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Ask Scottish chef and foodie legend Tony Singh what the secret to good food is and he’ll always respond with one word: ‘passion’. But it isn’t just the usual cliché of chefs loving what they do. Tony sees passion as something that runs much deeper than that – something that begins with a love of local, fresh produce and an investment in training growers, producers and chefs.
For Tony, good food means going right to the source of the cooking process. ‘Good food is about a love of the produce of the land and the people who help make it,’ he says. And right there is the gateway to the kind of incredible Northern cooking that has inspired chefs as diverse as Tom Kitchin, Nigel Haworth and Jeff Bland.
The larder of the North of England
Scotland and the North are uniquely placed to be foodie havens. With oceans, greenery and other unique landscapes right on the doorstep, there’s no doubt that these regions have access to the very best ingredients. ‘We’re blessed with fantastic fertile pastures,’ Tony says. ‘There’s amazing grazing land for sheep, we’ve got access to both coastlines, fantastic butchers. The produce has always been at the heart and soul of the North’s passion for good food. It’s Scotland’s larder, the larder of the North of England.’
Whilst Northerners have always known the joys of homegrown, locally-reared produce, it’s now getting attention from further afield. People from other parts of the country – and indeed, the world – respect Northern produce because it’s historic. It’s always been there and it’s never been tampered with. Tony cites the Rhubarb Triangle and Scottish Blackface Lamb as examples of the kind of produce that are getting the global stamp of approval. ‘And we’re the keepers of amazing dishes because of it,’ Tony adds.
A Northern, grassroots movement
But the real secret to Northern food success goes beyond the region’s natural resources. It’s generations and generations of know-how, passed down through families and nowadays, between clever mentors and their protégés. ‘Knowledge and food go hand in hand,’ Tony tells us. ‘It’s like having a good meal. A good meal is good by yourself, but when you share it, it’s a wonderful moment. And that’s the same with knowledge.’
What we tend to forget is that the North was investing in grassroots cooking before it was fashionable, so there’s a legacy of passion that stretches way back beyond whim or fancy. There are generations of recipes and food lore that’s been handed down and shared. And this knowledge is locked in to the North’s unique sense of community and heritage.
‘What’s now being called ‘heritage’ is just good food – it’s the farmer down the road who always raised good beef, is now labelled as being really good,’ Tony explains. ‘What’s always been the heart and soul of community is now getting a light shined on it.’ And the dishes themselves – like stews, broths and soups, which Tony affectionately calls ‘peasant food’ - that have always been a hearty Northern staple, now go much further than the towns and villages that invented them.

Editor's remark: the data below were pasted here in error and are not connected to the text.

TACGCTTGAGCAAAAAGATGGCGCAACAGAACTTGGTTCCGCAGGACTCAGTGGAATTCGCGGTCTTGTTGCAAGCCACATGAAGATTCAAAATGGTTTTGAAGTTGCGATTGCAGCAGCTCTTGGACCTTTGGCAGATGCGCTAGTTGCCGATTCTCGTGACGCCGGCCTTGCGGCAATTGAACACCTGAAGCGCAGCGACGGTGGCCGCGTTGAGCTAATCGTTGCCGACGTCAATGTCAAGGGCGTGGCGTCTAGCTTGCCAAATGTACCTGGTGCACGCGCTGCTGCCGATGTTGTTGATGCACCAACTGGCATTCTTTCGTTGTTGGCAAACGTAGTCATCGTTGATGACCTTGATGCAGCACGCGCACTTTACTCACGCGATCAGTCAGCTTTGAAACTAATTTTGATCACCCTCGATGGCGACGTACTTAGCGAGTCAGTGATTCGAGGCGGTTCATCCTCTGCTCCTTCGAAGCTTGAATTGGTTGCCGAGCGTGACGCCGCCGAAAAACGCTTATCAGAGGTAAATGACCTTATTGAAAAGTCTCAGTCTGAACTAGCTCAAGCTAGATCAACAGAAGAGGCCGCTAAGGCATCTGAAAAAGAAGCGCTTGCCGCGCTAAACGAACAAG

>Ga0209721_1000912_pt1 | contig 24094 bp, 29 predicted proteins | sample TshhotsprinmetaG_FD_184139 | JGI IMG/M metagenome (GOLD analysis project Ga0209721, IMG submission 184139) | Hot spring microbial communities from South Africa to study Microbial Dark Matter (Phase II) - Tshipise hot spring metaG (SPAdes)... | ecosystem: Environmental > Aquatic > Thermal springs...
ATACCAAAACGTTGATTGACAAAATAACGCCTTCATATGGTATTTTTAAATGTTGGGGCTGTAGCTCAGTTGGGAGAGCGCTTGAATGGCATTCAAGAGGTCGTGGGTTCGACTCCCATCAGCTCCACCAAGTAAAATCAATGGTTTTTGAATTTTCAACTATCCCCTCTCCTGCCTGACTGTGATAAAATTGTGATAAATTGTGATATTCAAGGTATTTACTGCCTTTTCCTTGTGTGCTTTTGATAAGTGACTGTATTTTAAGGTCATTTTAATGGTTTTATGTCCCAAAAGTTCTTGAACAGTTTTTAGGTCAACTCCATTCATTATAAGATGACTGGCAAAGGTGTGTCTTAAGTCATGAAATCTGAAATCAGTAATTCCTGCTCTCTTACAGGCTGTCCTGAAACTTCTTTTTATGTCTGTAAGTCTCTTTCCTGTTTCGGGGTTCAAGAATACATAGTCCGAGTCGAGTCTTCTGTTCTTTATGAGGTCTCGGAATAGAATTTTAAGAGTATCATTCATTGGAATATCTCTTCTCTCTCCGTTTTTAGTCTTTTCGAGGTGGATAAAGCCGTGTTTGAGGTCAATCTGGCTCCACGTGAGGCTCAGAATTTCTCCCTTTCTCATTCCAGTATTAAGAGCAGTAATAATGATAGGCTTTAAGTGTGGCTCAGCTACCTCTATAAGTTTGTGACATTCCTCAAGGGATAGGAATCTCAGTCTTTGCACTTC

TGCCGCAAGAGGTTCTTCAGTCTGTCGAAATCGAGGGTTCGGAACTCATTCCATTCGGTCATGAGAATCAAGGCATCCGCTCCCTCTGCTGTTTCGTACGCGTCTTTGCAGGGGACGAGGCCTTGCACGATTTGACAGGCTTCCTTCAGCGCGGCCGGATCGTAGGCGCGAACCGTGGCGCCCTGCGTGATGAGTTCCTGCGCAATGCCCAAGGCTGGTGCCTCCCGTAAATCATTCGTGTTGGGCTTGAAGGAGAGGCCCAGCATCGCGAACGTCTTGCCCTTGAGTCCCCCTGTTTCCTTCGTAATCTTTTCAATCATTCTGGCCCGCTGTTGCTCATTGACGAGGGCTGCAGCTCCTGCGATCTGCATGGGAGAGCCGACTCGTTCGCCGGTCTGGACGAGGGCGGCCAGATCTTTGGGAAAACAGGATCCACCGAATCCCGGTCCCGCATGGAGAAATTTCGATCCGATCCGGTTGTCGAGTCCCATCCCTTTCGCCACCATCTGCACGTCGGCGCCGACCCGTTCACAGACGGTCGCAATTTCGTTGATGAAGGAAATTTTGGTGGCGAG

Putting a twist on a classic
And it’s easy to see why. Northern chefs have never been afraid of innovating their classic dishes. Tony tells us that he adds blue cheese to traditional parkin for a clever twist. What the North knows about successful innovation is that the base of a dish needs to be perfect. ‘If you’re making a pie,’ Tony says. ‘You can have it really simple and rustic or you can tweak it to elevate the dish. If you’ve got the right produce in there, no matter what you do with it, the flavours will shine out.’
It’s another reason Scotland and the North of England have always invested in the next generation of talent. ‘There’s a vibe about good food in the North,’ Tony says. And as a result, there are brilliant Youth Training Schemes, colleges and teachers in the region. Whether it’s your grandma’s kitchen or as a sous chef, the opportunities to learn from great Northern cooks is endless. Unlike anywhere else, the region is passionate about sharing knowledge.
And it’s only getting easier to recruit the best new talent. As food becomes more fashionable, more young people want to get involved. So it feels like the next generation of Northern foodies are safely on their way through. It’s also the reason that Tony’s thrilled to be involved in TransPennine Express’ The Where Next Project. Having come from a family of cooks and being inspired by lecturers at college, Tony understands the importance of inspiring the next generation first hand – and, like TransPennine Express, he wants to ensure that the North continues to propel new talent forward.
So what does the North know about food that nowhere else does? Tony sums it up in his generation of Northern chefs, who descended on London for a few years. ‘They did four years of hard labour, then they came home because they missed the amazing produce and a better way of life. The best thing was that they brought back their skillset and their desire to pass on their knowledge.’ Northern foodies are passionate about food from it’s source – from the natural resources that create the very best produce, through to passing on well-earned knowledge to the next generation of growers and chefs. The result is a culture based on heritage and passion. It’s safe to say that what the North doesn’t know about food, isn’t worth knowing.
Tony is a Where Next Project mentor, providing advice and inspiration to a new generation of budding chefs. Find out more about our current crop of Future Stars here.